! Inferno, X. 85. Come sa di sale! Who never wet his bread with tears,
Paradiso, XVII. says Goethe, knows ye not, ye heavenly powers!
Our nineteenth century made an idol of the noble lord who briesser (1809). Versions by Streckfuss, Kopisch, and Prince John (late king) of Saxony followed.
Goethe seems never to have given that attention to Dante which his ever-alert intelligence might have bnte stands alone.
While we can in some sort account for such representative men as Voltaire and Goethe (nay, even Shakespeare) by the intellectual and moral fermentation of the age in which they liveward heaven like a martyr-flame suddenly turned to stone.
It is not without significance that Goethe, who, like Dante, also absorbed and represented the tendency and spirit of his age, should, durinkind.
Thus all great poets have been in a certain sense provincial,—Homer, Dante, Shakespeare, Goethe, Burns, Scott in the Heart of Midlothian and Bride of Lammermoor,—because the office of the poet
fourteen have been acquainted with the poets of all ages and countries,— he who to his dying day could not endure to read Goethe and knew nothing of Calderon?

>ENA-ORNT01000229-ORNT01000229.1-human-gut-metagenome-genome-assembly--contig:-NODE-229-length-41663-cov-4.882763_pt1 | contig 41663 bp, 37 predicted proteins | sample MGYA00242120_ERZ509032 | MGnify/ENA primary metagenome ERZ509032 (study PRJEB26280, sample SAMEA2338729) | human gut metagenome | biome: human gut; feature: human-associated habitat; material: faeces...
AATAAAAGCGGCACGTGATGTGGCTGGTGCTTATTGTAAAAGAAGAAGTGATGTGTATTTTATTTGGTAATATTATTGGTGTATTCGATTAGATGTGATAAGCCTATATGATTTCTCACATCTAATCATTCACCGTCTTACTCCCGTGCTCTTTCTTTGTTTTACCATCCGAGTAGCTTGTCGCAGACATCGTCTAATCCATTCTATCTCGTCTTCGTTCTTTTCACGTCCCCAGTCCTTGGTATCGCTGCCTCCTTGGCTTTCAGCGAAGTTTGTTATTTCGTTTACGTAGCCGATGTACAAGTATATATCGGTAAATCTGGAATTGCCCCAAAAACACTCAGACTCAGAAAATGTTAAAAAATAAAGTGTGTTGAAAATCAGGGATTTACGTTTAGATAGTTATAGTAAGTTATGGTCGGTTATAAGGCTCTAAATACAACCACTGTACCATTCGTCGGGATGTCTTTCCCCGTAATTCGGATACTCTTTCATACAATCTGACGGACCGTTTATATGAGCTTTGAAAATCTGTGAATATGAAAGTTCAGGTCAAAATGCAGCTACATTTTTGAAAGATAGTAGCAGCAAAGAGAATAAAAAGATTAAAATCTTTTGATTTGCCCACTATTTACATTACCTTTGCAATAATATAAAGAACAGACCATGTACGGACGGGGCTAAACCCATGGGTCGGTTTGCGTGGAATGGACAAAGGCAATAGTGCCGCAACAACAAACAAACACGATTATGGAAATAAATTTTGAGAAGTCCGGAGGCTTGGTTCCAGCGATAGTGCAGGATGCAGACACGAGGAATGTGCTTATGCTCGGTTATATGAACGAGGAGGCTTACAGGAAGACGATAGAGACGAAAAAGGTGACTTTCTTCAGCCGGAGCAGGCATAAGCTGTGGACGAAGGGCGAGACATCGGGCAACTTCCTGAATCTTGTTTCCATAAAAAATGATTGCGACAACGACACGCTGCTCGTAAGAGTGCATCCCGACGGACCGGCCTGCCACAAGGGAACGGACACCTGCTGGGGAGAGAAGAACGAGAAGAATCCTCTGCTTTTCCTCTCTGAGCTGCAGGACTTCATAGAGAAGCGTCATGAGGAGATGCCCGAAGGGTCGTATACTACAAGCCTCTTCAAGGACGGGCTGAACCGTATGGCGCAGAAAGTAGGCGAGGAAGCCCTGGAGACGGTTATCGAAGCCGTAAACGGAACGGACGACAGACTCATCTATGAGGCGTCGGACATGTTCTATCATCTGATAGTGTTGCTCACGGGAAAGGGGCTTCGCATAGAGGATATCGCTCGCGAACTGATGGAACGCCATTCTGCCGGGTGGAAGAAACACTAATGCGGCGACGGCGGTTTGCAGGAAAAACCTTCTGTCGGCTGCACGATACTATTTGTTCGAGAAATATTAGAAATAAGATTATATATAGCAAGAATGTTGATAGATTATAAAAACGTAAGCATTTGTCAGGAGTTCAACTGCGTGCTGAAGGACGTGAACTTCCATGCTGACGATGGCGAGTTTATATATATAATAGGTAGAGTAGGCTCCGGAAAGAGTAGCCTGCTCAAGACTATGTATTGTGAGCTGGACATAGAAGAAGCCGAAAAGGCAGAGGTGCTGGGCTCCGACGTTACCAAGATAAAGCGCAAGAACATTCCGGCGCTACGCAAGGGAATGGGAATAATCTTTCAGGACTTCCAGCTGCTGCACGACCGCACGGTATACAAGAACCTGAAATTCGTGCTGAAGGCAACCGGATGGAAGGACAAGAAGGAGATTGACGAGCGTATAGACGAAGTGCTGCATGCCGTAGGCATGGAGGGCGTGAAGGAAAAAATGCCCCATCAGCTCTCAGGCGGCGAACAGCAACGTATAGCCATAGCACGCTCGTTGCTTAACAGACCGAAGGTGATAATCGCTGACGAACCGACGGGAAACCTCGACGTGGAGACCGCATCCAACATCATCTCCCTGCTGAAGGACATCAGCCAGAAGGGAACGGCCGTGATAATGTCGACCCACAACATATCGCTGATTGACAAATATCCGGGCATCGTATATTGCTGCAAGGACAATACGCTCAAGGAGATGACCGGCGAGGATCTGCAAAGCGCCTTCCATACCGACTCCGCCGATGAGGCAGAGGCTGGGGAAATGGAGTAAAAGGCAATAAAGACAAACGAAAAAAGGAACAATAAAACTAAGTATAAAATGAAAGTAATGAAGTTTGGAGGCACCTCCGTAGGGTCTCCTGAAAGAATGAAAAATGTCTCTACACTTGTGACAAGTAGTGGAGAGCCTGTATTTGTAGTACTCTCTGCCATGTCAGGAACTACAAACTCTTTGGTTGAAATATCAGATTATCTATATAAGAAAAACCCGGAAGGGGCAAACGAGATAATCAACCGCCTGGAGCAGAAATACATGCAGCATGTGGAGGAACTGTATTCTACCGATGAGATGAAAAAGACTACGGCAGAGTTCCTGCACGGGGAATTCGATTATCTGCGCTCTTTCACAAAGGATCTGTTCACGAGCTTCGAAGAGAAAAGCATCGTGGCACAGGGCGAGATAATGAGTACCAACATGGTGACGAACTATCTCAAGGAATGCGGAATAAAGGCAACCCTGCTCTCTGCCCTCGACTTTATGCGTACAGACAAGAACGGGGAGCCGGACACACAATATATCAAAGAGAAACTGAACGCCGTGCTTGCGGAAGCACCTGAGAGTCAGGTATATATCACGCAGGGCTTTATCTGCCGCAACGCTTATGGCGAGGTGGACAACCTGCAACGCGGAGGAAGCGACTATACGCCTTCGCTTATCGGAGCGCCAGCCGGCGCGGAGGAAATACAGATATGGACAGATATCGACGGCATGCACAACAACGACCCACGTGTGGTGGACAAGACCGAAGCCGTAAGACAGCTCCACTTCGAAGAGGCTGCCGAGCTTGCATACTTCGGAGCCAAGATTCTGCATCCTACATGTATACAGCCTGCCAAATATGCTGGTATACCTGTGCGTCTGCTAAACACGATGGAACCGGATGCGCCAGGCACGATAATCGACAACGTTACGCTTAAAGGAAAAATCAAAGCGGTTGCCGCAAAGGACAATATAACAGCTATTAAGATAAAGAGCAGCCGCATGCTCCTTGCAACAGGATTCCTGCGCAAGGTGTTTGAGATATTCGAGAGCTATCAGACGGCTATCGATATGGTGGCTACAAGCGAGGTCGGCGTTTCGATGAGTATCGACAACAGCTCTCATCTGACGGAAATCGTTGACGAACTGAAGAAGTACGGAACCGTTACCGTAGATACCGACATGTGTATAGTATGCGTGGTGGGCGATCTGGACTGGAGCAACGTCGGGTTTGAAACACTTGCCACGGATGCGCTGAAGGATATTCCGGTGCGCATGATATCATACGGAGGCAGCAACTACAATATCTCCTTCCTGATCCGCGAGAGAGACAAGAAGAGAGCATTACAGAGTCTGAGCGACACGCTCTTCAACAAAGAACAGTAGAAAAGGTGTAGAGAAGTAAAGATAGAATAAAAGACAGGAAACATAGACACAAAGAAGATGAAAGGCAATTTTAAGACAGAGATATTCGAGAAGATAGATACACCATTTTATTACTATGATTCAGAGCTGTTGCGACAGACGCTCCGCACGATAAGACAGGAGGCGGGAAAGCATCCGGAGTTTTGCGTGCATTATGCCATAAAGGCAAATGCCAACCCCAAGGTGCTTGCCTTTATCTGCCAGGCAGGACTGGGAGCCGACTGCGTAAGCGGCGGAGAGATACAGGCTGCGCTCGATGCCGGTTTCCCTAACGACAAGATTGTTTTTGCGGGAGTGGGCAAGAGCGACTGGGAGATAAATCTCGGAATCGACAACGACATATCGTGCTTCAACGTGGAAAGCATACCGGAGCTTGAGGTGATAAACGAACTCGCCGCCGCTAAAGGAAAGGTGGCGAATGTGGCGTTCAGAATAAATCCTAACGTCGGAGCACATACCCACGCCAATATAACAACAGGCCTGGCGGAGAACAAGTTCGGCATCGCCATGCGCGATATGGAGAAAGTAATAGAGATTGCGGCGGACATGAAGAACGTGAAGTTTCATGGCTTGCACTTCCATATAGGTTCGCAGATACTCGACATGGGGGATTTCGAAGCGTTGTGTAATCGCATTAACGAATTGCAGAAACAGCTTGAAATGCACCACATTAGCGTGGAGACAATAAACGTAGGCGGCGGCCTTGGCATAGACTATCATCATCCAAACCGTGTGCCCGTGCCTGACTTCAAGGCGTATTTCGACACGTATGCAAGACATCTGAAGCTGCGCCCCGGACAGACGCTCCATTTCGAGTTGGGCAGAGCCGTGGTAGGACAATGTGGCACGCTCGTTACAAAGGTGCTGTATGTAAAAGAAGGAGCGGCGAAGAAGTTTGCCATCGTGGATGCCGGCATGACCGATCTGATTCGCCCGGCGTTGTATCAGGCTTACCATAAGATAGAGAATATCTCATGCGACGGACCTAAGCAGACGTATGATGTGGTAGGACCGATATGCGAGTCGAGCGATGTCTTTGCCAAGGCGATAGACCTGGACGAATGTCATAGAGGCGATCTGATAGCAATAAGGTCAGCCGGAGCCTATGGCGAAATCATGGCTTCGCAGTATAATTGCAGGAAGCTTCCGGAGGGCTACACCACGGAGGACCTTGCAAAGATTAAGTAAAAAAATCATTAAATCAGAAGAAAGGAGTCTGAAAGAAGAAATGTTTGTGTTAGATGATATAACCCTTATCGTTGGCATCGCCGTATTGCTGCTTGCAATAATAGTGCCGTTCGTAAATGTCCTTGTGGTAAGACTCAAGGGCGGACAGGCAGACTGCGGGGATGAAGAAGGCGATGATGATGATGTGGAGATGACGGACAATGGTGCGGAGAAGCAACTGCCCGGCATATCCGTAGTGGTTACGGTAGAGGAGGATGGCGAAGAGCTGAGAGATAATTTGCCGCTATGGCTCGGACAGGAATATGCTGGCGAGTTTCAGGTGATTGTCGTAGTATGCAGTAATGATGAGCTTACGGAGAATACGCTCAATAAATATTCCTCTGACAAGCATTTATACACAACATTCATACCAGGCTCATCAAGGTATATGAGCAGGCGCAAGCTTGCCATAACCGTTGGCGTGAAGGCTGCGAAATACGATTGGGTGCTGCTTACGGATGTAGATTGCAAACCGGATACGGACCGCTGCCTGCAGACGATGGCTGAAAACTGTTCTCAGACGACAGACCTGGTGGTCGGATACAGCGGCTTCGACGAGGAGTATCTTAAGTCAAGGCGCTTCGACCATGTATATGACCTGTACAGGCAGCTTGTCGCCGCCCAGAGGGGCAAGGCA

It seems to me rather that the earliest influence traceable in him is that of Goldsmith, a such verses as
Like an army defeated The snow hath retreated And now doth fare ill On the top of the bare hill, with Goethe's exquisite Ueber allen Gipfeln ist Ruh, in which the lines (as if shaken down by a momentary breeze of emotion) drop linthough there is certainly a marked resemblance both in form and sentiment between some of his earlier lyrics and those of Goethe.
His poem of the Thorn, though vastly more imaginative, may have been suggested by Burger's Pfarrer's Tochter von Taubenome upon some axiom of his, as it were a wall that gives us our bearings and enables us to find an outlet.
Compared with Goethe we feel that he lacks that serene impartiality of mind which results from breadth of culture; nay, he seems narrow, insul
is somewhat rambling history of the seventeenth century were interrupted now and then by an unexpected apparition of Milton, who, like Paul Pry, just pops in and hopes he does not intrude, to tell us what he has been doing in the mean while.
The reader, immersed in Scottish politics or the schemes of Archbishop Laud, is a little puzzled at first, but reconciles himself on being reminded that this fair-haired young man is the protagonist of the drama.
Pars minima est ipsa puella sui.
If Goethe was right in saying that every man was a citizen of his age as well as of his country, there can be no doubt that in order to understand the motives and conduct of the man we must first make ourselves intimate with the time in which he lived.
We have therefore no fault to find with the thoroughness of Mr. Masson's historical inquiries.
The more thorough the better, so far as they were essential to the satisfactory performance of his task.
But it is only such contemporary events, opinions,